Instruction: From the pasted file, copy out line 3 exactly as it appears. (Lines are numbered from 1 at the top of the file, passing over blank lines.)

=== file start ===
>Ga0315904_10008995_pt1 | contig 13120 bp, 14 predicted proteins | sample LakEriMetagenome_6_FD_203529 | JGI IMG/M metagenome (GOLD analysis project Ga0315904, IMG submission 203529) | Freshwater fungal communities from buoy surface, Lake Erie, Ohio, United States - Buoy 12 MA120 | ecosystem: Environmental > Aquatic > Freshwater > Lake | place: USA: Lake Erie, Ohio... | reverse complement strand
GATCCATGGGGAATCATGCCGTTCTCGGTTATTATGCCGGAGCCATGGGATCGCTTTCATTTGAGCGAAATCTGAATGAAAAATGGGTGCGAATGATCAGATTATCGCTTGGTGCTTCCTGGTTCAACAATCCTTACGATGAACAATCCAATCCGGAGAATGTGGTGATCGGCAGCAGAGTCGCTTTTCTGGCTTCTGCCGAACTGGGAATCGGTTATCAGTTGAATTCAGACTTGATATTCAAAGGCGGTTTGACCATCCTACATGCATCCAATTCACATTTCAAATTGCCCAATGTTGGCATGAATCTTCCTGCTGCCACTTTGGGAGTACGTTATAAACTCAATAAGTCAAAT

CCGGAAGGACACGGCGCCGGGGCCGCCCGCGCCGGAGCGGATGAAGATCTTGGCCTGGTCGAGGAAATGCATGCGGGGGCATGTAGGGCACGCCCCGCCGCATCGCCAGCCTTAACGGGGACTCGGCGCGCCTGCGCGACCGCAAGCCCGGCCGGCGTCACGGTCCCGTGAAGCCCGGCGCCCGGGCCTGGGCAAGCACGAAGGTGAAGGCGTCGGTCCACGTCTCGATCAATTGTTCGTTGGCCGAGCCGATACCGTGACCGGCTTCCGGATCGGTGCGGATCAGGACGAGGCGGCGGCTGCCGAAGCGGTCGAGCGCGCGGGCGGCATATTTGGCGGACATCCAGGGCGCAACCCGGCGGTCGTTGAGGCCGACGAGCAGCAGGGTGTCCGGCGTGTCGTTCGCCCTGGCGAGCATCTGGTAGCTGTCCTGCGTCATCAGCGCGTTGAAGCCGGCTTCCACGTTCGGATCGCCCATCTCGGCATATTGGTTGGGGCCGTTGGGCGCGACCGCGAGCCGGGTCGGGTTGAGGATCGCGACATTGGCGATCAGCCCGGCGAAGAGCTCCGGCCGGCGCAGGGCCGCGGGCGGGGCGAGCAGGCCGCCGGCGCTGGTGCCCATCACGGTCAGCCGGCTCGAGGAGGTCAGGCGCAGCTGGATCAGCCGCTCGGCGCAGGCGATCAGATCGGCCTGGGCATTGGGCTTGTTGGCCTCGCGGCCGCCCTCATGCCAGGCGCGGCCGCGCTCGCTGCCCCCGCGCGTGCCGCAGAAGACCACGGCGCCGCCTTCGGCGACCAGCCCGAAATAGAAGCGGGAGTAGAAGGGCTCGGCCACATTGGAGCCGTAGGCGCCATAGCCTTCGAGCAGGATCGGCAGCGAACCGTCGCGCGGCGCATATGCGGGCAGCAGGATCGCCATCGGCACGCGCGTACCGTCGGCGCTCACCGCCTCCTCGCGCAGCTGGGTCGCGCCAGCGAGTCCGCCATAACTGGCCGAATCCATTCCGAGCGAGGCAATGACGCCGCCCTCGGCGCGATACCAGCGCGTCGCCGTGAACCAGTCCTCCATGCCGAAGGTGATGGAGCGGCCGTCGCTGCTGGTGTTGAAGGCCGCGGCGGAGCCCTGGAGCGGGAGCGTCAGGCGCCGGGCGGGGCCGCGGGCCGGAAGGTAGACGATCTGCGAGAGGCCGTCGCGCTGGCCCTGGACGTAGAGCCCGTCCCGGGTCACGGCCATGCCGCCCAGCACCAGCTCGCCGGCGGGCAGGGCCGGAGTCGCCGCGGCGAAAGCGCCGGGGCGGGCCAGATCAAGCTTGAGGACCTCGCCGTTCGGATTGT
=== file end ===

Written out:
CCGGAAGGACACGGCGCCGGGGCCGCCCGCGCCGGAGCGGATGAAGATCTTGGCCTGGTCGAGGAAATGCATGCGGGGGCATGTAGGGCACGCCCCGCCGCATCGCCAGCCTTAACGGGGACTCGGCGCGCCTGCGCGACCGCAAGCCCGGCCGGCGTCACGGTCCCGTGAAGCCCGGCGCCCGGGCCTGGGCAAGCACGAAGGTGAAGGCGTCGGTCCACGTCTCGATCAATTGTTCGTTGGCCGAGCCGATACCGTGACCGGCTTCCGGATCGGTGCGGATCAGGACGAGGCGGCGGCTGCCGAAGCGGTCGAGCGCGCGGGCGGCATATTTGGCGGACATCCAGGGCGCAACCCGGCGGTCGTTGAGGCCGACGAGCAGCAGGGTGTCCGGCGTGTCGTTCGCCCTGGCGAGCATCTGGTAGCTGTCCTGCGTCATCAGCGCGTTGAAGCCGGCTTCCACGTTCGGATCGCCCATCTCGGCATATTGGTTGGGGCCGTTGGGCGCGACCGCGAGCCGGGTCGGGTTGAGGATCGCGACATTGGCGATCAGCCCGGCGAAGAGCTCCGGCCGGCGCAGGGCCGCGGGCGGGGCGAGCAGGCCGCCGGCGCTGGTGCCCATCACGGTCAGCCGGCTCGAGGAGGTCAGGCGCAGCTGGATCAGCCGCTCGGCGCAGGCGATCAGATCGGCCTGGGCATTGGGCTTGTTGGCCTCGCGGCCGCCCTCATGCCAGGCGCGGCCGCGCTCGCTGCCCCCGCGCGTGCCGCAGAAGACCACGGCGCCGCCTTCGGCGACCAGCCCGAAATAGAAGCGGGAGTAGAAGGGCTCGGCCACATTGGAGCCGTAGGCGCCATAGCCTTCGAGCAGGATCGGCAGCGAACCGTCGCGCGGCGCATATGCGGGCAGCAGGATCGCCATCGGCACGCGCGTACCGTCGGCGCTCACCGCCTCCTCGCGCAGCTGGGTCGCGCCAGCGAGTCCGCCATAACTGGCCGAATCCATTCCGAGCGAGGCAATGACGCCGCCCTCGGCGCGATACCAGCGCGTCGCCGTGAACCAGTCCTCCATGCCGAAGGTGATGGAGCGGCCGTCGCTGCTGGTGTTGAAGGCCGCGGCGGAGCCCTGGAGCGGGAGCGTCAGGCGCCGGGCGGGGCCGCGGGCCGGAAGGTAGACGATCTGCGAGAGGCCGTCGCGCTGGCCCTGGACGTAGAGCCCGTCCCGGGTCACGGCCATGCCGCCCAGCACCAGCTCGCCGGCGGGCAGGGCCGGAGTCGCCGCGGCGAAAGCGCCGGGGCGGGCCAGATCAAGCTTGAGGACCTCGCCGTTCGGATTGT